Coles has met with Gibbs twice to state his desire to leave the Redskins, including a forthright conversation the day after the season ended, an official within the league told The Associated Press on condition of anonymity Monday. The Redskins, in turn, have told Coles they want him to have surgery on the chronic toe injury that has plagued him the past two seasons, a procedure Coles
has been reluctant to undergo, the source said.
Sources told the Washington Post that the Redskins owner Daniel Snyder and Coles' agent, Roosevelt Barnes, have reached an oral agreement that the wide receiver will likely be released, making him an unrestricted free agent.
Sources close to Coles told ESPN.com on Monday morning, however, that the Redskins were "trying to back off" their agreement to release the wide receiver and that they were trying to trade him before making such a drastic move. Gibbs also told the Washington Post that the team would attempt to trade the disgruntled receiver.
"Hopefully something will work out good for him and good for us," Gibbs was quoted as saying on the Post's Web site.
A trade would be difficult, though, since the Redskins would absorb a salary cap hit in excess of $9 million. It is also unclear what the Redskins could get for Coles -- his trade value could have been hurt by his desire to leave Washington, his drop-off in productivity last season and his nagging toe injury.
A source told the Washington Post that should Coles be released, he has agreed to pay back part of the $13 million signing bonus he received when he signed a seven-year, $35 million contract as a free agent from the New York Jets two years ago, to minimize the cap hit the Redskins would absorb.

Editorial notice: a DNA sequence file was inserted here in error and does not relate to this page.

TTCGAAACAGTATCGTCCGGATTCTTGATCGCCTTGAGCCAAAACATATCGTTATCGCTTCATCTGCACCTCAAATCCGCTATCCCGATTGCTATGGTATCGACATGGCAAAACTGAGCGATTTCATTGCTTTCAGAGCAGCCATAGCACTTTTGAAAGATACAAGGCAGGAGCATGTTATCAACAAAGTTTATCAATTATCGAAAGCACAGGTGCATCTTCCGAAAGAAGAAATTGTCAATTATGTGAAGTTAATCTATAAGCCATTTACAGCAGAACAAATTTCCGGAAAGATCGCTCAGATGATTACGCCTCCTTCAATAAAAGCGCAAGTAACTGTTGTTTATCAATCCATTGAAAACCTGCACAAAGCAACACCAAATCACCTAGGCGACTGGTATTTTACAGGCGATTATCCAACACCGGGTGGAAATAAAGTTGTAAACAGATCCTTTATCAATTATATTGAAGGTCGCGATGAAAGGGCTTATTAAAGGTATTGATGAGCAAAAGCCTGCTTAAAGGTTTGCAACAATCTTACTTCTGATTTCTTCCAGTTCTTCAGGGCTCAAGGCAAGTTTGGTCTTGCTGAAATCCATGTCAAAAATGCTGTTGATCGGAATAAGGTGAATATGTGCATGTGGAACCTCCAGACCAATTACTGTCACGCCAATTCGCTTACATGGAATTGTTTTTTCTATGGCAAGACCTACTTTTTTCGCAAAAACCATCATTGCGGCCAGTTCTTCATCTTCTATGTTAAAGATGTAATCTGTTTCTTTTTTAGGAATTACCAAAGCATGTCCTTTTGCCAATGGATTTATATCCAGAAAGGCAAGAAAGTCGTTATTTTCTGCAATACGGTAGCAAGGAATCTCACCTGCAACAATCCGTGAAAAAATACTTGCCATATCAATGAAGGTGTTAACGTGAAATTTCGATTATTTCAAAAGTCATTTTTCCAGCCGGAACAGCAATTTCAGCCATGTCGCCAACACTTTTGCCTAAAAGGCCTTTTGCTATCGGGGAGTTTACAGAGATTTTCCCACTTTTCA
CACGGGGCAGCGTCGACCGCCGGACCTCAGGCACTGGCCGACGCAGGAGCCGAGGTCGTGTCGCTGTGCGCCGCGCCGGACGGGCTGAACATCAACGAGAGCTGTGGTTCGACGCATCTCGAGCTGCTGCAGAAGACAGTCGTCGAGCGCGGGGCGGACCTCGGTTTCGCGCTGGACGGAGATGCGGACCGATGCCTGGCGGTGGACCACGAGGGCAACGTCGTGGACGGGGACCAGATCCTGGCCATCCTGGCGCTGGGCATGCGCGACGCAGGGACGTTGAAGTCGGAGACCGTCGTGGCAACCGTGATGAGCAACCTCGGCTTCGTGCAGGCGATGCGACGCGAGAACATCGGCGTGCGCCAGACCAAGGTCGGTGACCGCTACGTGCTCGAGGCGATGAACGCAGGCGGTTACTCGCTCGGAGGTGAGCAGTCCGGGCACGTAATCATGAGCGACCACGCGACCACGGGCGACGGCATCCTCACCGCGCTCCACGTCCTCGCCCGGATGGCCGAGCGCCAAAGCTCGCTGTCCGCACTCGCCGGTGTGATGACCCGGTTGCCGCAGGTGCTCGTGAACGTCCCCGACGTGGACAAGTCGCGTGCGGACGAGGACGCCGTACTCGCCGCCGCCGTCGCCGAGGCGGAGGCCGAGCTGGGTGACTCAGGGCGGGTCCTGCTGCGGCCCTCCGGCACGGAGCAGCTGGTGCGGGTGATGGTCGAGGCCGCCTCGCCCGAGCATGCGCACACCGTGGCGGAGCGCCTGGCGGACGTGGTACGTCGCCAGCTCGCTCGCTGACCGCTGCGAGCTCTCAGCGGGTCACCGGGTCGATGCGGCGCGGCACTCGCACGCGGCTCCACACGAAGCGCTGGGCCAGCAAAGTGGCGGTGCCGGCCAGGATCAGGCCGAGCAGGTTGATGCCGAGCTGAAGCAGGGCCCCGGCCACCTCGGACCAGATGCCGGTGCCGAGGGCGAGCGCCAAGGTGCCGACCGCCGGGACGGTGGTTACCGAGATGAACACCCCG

"They can't have it both ways," said one source. "If he's going to repay part of (his signing bonus), it's because he can be a free agent, and choose where he continues his career, not to have them trade him. Honestly, it's a mess right now."
The Star-Ledger reported Tuesday that the Jets have had cursory talks about re-acquiring Coles, but any such move would likely take place after the NFL scouting combine.
Gibbs called reporters to Redskins Park on Monday to address the Coles situation, but the coach offered few details.
"I've had talks with him," Gibbs said. "Everything that we've discussed is going to be between me and him."
Coles' meetings with Gibbs were first reported by The Washington Post, but Gibbs said the Post's report that the meetings were likely to lead to Coles' release was "inaccurate."
Last month, the Redskins granted Gardner's request to seek a trade. Coles and Gardner accounted for a combined 141 catches and 1,600 yards for the Redskins last season, but both were disenchanted with a conservative offense that produced few big plays downfield and ranked 30th overall.
"I know that was a frustration for everybody," Gibbs said.
Coles had 90 catches for 950 yards for a career-low 10.6 yards a catch and only one touchdown in the Redskins' 6-10 season. The year before, under pass-oriented coach Steve Spurrier, Coles had 82 receptions for 1,204 yards and six touchdowns.
After Gibbs' first meeting with Coles, which came a day after the season-ending victory over Minnesota, Coles stormed past reporters in the parking lot and told them to call his agent for any news about him.
While Coles has been unhappy with the offense, the Redskins have been concerned about Coles' right big toe, which has a stress fracture and became arthritic. Coles opted for rest instead of surgery after the 2003 season, but the injury continued to bother him in 2004. Gibbs has said the decision whether to have surgery is up to Coles, but the team wants him to have the procedure if he is to stay with the team, the source said.
Information from The Associated Press was used in this report.